Archive for the ‘photo restoration’ Category
Restoring colour photos is never easy. When they are unevenly faded it makes it very tricky but when they are both unevenly faded and the frame has shifted and the sunlight has faded it some more… this was no easy restore!
Tackling a restore this complex require some thought on the best processes to fix it. No amount of automatic colour fix filters is going to get close to resolving this!.
First the over all tone was brought up to more normal levels to see what colour could be brought back. I concentrated on the center section but soon found it was way more faded in mid tones than the outer rings. The image was never going to be corrected with matching colour tones if the densities of those rings were not equalized.
It took some time to get the densities of the colours to match. I used “apply image”, some “dodge and burn” also some layer masks to blend it all in. It left a mess of over saturated colours in those rings. The colours then had to be desaturated and match in. Needless to say they didn’t match or come that close to blending in. I ended up recoloring the water and grass with colored overlay layers and painting it back in, as it was the only way to get a good even tone.
The water created another problem, banding between the fade lines. Here i used a combination of both dodge and burn and frequency separation techniques. I’ll cover that in another post!
Any questions on this restore i’ll be happy to help.
I was approached by the Myland Paints and Varnishes to re-colour one of their old photos of the newly set up shop in Lambeth from 1884.
“John Mylands paints story began in 1884 when ‘Honest’ John Myland set up his modest shop in the heart of Lambeth. Unlike some other paintmakers of the day, John was absolutely in thrall to the art of the colourman, insisting on only the very best materials that would allow him to create colours that were lustrous and flawless, with guaranteed quality.” – Mylands.co.uk
Like any image from this era it had mottled fading. Areas of uneven fading in spots. Its rather like getting a sponge and dabbing on a freshly painted surface and lifting off the paint. Tricky to fix unless you are a dab hand at dodge and burn with a soft low opacity brush!
The shop still in the family business today. Mr Myland wanted the image for launch the were doing of a new line of products. The only problem was the image had to be wall to ceiling and hand coloured!
Whilst the restoration went well the colouring was lengthy but had to be subtle. A quick look at the image doesn’t seem like much colour is in the image. But due to the colour charts and bottle labels and shelves with numerous items there were dozens and dozens of them. There are many references to colouring on my blog on how to do this.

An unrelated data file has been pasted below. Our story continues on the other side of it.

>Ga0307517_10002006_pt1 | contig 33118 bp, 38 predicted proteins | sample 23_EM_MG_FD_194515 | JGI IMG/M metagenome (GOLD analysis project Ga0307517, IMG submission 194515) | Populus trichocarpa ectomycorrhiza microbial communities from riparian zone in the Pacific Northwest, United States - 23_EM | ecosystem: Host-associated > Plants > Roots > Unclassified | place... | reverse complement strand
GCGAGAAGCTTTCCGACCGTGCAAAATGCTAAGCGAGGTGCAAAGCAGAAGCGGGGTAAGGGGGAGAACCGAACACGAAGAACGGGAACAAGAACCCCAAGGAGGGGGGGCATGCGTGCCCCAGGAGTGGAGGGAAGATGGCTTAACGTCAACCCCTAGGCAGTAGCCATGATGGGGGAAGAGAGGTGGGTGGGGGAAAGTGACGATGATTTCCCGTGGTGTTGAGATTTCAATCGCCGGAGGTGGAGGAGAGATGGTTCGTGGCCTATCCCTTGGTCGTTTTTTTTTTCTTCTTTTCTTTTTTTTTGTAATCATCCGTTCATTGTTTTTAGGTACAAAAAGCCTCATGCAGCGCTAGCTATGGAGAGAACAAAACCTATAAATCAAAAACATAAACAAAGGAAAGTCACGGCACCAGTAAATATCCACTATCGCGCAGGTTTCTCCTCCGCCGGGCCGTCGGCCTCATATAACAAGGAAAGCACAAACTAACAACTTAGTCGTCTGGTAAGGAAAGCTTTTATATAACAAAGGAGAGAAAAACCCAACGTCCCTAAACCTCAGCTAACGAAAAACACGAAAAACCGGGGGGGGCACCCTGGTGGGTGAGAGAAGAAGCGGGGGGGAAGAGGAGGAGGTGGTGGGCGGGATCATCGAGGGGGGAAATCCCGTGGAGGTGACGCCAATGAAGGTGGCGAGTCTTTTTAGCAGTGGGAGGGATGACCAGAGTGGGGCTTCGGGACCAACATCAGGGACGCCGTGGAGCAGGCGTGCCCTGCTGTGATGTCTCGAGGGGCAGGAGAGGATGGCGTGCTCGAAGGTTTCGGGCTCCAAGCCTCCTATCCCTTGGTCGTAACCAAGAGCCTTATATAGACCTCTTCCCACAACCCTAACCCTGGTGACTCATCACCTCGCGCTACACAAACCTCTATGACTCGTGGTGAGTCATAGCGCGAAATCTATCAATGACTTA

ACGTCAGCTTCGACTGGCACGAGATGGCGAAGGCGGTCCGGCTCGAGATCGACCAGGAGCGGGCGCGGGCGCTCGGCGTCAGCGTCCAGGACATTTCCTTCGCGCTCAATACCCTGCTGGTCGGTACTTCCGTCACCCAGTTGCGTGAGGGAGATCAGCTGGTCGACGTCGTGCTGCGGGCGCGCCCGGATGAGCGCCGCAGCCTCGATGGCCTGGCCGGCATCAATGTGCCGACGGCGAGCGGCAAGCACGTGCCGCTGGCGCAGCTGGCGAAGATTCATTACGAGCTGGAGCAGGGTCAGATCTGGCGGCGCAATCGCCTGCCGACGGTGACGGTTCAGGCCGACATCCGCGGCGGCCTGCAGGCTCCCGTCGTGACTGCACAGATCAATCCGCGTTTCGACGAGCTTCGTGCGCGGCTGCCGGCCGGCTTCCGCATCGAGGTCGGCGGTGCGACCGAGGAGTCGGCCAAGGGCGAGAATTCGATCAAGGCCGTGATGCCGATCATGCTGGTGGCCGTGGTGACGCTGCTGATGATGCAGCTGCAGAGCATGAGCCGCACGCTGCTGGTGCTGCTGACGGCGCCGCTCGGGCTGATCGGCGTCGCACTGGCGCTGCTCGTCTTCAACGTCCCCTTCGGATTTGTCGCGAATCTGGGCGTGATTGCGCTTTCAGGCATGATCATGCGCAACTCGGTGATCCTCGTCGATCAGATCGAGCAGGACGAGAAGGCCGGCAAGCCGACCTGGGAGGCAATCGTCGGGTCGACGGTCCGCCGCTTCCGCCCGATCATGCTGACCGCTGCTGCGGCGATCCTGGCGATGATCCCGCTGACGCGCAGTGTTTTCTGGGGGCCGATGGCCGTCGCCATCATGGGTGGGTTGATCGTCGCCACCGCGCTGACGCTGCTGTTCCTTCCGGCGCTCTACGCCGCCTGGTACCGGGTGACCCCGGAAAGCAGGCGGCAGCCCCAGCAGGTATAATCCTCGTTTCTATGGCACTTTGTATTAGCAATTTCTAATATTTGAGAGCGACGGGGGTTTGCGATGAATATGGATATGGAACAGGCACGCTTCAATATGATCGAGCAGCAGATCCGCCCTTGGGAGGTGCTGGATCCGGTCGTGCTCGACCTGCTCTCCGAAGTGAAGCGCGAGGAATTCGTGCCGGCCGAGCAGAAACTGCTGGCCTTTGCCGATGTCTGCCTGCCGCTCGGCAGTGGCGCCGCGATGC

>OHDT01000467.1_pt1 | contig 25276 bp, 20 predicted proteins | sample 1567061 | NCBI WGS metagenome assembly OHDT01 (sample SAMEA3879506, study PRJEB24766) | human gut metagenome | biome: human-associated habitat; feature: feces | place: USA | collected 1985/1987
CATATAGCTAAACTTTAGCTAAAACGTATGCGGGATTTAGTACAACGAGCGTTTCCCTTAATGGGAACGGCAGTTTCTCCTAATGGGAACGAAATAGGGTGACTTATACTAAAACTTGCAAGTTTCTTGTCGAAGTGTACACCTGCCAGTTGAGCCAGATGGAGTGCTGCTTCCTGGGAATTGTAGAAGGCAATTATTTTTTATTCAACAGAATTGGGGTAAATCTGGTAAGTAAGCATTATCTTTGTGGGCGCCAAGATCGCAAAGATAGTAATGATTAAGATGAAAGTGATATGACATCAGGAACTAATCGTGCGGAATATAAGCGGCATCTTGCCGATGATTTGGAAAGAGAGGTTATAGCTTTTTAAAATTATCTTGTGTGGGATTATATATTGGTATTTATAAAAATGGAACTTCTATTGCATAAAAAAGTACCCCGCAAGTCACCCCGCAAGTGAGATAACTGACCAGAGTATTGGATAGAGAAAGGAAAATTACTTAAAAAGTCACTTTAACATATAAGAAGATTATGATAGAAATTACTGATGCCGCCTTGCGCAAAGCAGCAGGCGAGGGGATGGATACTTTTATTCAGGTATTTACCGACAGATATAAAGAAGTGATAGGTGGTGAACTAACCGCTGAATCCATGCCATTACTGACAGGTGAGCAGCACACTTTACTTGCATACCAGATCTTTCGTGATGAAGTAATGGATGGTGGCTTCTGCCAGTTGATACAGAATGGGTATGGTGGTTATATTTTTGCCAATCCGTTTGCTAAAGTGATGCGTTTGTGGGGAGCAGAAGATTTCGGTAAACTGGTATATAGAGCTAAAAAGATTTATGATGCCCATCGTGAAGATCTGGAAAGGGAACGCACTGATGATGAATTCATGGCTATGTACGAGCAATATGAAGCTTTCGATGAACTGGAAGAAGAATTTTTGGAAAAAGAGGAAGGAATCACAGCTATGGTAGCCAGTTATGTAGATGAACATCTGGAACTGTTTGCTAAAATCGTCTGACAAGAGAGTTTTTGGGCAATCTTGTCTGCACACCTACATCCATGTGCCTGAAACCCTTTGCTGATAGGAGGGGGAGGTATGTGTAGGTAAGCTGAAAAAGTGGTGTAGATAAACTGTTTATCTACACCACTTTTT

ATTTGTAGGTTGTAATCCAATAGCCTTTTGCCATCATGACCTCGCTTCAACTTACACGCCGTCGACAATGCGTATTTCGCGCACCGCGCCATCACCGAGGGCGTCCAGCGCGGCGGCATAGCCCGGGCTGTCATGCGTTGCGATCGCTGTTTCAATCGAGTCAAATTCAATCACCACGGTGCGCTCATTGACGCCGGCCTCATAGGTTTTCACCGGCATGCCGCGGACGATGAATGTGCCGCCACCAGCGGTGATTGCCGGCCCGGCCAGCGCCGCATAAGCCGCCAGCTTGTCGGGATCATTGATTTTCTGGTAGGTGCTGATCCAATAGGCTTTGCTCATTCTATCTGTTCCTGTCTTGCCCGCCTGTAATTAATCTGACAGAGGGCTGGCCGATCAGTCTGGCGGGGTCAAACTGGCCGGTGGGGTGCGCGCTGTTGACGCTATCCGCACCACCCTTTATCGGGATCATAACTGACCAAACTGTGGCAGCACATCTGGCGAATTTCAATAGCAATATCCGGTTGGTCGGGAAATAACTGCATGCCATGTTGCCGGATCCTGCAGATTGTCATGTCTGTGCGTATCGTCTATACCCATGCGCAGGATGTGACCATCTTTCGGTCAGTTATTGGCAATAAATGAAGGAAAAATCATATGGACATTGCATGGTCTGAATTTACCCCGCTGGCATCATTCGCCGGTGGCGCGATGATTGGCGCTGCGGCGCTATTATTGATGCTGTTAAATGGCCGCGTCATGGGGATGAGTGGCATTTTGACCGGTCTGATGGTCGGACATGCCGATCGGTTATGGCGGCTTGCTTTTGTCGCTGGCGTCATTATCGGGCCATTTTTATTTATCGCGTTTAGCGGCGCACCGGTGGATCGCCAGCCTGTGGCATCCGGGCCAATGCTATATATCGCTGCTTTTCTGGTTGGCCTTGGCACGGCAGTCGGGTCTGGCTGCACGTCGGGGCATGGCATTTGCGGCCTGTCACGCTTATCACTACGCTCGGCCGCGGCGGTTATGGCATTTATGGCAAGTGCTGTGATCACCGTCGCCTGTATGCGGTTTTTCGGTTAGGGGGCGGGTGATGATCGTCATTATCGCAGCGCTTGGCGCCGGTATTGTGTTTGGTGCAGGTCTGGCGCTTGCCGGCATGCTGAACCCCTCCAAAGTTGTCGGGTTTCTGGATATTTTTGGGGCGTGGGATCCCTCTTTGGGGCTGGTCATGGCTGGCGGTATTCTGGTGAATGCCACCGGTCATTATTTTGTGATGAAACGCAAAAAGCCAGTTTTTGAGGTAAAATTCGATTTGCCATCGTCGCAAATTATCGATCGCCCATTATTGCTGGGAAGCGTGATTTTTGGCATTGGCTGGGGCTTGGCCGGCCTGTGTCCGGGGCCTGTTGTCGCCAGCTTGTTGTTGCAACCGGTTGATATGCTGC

It took many revisions to get the colouring correct. My Mylands paints and labels had to be correct according to his paint colours and branding colours. I worked with him very closely to get the image to a quality that would enable him to produce a massive enlargement for his product launch.
The Wixon family in 1908
The Wixon’s Mr Authur Wixon and his wife Mrs Alice Wixon are shown below in a the damaged photo. The oldest daughter’s in the photo was also called Alice.
Large families were common and the Wixon’s would go on to have 15. Sadly two died before they were eight. Kate Wixon died aged 4 of diphtheria in 1912 and Robert Wixon died also aged four in 1904. The second youngest of the 15 wasn’t born until 1921! Another sad tale from a very large family and of death and record breaking can be found in the 1909 story of the record breaking unicyclist
The location for the photoshoot was a four roomed “court house” in Coventry 1908
The restoration was made slightly simpler by another reference photo of Mr Alice Wixon.
The new face image was scaled, flipped and converted to black and white before setting the blend mode to darken and masked out. The mask was the painted on to reveal the useful details to fill in the missing face. Great care was made in keeping the grain, focus and aged look to blend in all together.
The plant pot was recreated to left. This was done by finding a reference image of a Hydrangea leaf and making a custom brush from it. This was then used with the brush tools, including scatter, scaling and angle jitter to achieve random pasterns of leaves that could used to make a new plant. The pot was reconstructed with what little detail there was within the image. Everything was the blended in.